A survey report highlighted in USA Today surmises that consumers are leaving their debit cards behind in favor of credit cards and online banking.
Debit card use is declining in the U.S., according to new report from ValuePenguin. Since 2013, the percentage of households that use debit cards has dropped from 74 percent to 58 percent, in favor of alternative payment methods, such as credit cards and online/mobile banking. Almost a third more households pay with credit now compared to five years ago.
New Jersey, Connecticut and Hawaii are among the states that have seen the sharpest decreases in debit card usage. South Carolina and North Dakota have seen the least change: Only 4 percent of households there have stopped using debit.
It’s unclear what aspect of online/mobile banking is causing consumers to cut up their debit cards. If they are referencing payment apps that are often included in a financial institution’s digital product offering, I consider that is form factor for a debit or credit card, not a replacement.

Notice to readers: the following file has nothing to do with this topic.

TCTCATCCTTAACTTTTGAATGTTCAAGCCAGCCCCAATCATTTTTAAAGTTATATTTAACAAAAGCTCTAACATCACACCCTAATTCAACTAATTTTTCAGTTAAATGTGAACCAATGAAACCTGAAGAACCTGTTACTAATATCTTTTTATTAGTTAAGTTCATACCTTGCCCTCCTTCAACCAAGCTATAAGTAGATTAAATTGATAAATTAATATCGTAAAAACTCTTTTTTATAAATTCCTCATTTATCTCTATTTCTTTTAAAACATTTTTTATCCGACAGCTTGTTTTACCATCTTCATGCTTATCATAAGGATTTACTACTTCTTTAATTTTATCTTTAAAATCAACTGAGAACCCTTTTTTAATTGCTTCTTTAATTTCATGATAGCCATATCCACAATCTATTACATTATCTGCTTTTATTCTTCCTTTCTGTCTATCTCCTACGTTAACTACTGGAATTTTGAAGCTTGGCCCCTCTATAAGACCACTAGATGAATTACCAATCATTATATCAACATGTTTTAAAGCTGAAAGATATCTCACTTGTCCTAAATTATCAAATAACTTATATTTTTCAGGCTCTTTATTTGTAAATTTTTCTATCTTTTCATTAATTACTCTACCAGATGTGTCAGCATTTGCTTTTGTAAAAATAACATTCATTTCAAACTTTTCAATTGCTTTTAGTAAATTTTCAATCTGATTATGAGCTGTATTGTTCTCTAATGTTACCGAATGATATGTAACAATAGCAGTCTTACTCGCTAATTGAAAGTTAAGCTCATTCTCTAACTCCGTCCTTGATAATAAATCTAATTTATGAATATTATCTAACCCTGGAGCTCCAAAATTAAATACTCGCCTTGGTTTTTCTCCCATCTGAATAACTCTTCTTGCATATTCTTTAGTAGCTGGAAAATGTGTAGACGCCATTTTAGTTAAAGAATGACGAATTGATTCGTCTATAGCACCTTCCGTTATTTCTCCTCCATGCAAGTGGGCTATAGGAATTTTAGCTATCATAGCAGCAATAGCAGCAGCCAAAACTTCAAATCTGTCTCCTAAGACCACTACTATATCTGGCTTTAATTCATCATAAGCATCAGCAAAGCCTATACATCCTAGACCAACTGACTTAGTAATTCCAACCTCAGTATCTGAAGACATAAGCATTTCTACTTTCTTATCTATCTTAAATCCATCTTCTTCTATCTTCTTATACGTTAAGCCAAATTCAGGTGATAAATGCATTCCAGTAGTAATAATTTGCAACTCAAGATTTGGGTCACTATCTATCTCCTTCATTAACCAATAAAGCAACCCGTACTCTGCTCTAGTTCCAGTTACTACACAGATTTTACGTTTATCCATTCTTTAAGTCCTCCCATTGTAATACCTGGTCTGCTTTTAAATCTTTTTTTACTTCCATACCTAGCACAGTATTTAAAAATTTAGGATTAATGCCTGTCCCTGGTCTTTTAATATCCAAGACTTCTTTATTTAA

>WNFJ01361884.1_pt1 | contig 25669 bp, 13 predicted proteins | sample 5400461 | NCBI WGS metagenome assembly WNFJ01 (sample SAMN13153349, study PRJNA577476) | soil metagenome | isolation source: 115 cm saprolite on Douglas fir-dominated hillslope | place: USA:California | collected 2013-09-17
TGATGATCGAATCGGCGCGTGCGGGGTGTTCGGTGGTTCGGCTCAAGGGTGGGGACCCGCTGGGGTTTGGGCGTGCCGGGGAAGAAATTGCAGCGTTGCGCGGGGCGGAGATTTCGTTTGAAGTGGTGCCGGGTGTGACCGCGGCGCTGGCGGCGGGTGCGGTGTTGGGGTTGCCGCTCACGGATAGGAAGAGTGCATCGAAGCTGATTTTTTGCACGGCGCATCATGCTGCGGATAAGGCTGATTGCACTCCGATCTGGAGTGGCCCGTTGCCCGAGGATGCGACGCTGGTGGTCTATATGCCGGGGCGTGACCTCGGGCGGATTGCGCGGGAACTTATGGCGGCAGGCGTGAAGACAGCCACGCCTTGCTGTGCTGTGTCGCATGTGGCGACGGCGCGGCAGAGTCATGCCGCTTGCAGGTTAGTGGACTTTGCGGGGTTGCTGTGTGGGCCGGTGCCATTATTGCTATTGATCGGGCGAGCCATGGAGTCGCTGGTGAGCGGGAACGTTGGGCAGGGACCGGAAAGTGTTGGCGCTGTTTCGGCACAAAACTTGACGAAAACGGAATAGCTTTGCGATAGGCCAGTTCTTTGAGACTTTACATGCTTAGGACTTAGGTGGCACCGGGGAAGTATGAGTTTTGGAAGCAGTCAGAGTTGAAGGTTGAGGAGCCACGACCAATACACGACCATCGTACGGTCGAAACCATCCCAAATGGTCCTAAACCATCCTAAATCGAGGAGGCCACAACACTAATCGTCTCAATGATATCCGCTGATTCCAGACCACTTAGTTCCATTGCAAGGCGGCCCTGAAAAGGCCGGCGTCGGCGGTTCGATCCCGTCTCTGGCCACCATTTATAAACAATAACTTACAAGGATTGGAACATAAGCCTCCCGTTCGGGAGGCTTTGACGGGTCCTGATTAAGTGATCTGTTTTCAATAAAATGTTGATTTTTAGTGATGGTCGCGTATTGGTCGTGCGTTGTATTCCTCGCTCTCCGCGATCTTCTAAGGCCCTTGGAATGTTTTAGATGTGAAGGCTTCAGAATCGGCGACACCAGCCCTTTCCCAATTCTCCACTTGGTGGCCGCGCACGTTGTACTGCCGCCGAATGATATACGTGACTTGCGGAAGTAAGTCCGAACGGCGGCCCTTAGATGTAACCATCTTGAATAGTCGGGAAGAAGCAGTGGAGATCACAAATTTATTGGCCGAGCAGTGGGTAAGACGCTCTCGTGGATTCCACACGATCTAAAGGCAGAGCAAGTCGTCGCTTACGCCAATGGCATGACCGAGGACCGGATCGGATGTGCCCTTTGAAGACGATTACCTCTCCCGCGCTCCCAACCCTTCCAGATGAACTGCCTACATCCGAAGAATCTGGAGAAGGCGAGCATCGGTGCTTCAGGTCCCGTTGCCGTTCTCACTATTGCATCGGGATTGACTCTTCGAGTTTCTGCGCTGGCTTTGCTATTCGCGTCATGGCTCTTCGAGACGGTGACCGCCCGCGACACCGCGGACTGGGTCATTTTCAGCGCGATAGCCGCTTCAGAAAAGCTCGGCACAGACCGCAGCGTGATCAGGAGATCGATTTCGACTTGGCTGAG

The report does provide further commentary around the rich rewards available with credit cards that have enticed a lot of former debit card users. If this finding is correct, then that suggests that the premise of Durbin Amendment to the Dodd-Frank Wall Street Reform and Consumer Protection Act which was to provide less expensive payment processing options for merchants has been un-done. If so many consumers have moved their payment habits to credit cards for the rewards, then merchants are now paying unregulated (or less regulated) interchange levels on the majority of their transactions.
Overview by Sarah Grotta, Director, Debit and Alternative Products Advisory Service at Mercator Advisory Group